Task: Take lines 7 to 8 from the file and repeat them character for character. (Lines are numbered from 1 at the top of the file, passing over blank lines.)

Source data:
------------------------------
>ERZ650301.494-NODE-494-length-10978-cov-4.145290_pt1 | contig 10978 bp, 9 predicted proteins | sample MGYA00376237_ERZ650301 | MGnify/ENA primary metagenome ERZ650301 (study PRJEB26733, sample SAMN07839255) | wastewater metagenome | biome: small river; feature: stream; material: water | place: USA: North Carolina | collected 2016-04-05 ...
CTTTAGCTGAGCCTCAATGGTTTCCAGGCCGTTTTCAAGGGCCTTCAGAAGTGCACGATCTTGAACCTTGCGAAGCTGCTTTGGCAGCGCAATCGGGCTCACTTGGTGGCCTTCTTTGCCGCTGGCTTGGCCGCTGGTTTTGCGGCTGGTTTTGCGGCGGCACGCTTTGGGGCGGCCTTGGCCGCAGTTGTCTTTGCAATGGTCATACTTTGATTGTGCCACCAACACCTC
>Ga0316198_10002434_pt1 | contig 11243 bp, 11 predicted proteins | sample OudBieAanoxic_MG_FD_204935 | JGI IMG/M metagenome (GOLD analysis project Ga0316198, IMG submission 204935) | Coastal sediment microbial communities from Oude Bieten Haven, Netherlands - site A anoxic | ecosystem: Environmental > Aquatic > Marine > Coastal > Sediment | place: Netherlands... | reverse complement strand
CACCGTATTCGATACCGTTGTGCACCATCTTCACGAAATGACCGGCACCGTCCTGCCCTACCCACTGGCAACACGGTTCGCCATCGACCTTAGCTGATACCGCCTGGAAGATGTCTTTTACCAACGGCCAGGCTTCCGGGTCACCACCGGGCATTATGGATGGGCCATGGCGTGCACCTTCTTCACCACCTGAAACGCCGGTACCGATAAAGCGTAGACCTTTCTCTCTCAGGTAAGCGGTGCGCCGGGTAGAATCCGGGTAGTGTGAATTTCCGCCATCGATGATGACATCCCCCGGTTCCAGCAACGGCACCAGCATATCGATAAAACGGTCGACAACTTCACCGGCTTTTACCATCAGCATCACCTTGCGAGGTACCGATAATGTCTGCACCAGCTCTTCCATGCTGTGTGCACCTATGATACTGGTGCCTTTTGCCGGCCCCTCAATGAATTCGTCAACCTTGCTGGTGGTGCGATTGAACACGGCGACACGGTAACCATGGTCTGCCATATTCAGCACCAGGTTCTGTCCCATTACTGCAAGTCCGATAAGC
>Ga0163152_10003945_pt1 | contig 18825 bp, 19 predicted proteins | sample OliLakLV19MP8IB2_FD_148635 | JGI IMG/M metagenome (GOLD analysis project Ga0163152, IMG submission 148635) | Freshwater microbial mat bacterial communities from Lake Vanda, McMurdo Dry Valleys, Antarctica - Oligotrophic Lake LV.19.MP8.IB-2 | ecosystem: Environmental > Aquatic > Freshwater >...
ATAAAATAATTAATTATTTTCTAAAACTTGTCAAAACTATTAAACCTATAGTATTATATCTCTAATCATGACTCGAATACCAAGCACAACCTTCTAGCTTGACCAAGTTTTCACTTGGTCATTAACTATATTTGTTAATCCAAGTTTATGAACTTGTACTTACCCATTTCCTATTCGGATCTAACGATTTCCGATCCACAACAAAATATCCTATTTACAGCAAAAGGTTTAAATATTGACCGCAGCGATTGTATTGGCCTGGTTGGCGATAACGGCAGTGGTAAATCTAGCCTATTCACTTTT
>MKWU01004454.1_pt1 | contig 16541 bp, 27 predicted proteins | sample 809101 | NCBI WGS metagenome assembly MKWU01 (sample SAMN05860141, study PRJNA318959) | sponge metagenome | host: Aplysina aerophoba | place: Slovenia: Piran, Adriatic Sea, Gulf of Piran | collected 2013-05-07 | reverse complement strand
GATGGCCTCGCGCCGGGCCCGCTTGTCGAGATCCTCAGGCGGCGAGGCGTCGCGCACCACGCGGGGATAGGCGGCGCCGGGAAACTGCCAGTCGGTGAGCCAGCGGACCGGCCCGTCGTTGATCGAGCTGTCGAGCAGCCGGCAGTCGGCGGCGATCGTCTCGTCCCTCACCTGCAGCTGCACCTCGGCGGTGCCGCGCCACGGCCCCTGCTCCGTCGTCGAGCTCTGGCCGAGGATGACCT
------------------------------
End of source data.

>MKWU01004454.1_pt1 | contig 16541 bp, 27 predicted proteins | sample 809101 | NCBI WGS metagenome assembly MKWU01 (sample SAMN05860141, study PRJNA318959) | sponge metagenome | host: Aplysina aerophoba | place: Slovenia: Piran, Adriatic Sea, Gulf of Piran | collected 2013-05-07 | reverse complement strand
GATGGCCTCGCGCCGGGCCCGCTTGTCGAGATCCTCAGGCGGCGAGGCGTCGCGCACCACGCGGGGATAGGCGGCGCCGGGAAACTGCCAGTCGGTGAGCCAGCGGACCGGCCCGTCGTTGATCGAGCTGTCGAGCAGCCGGCAGTCGGCGGCGATCGTCTCGTCCCTCACCTGCAGCTGCACCTCGGCGGTGCCGCGCCACGGCCCCTGCTCCGTCGTCGAGCTCTGGCCGAGGATGACCT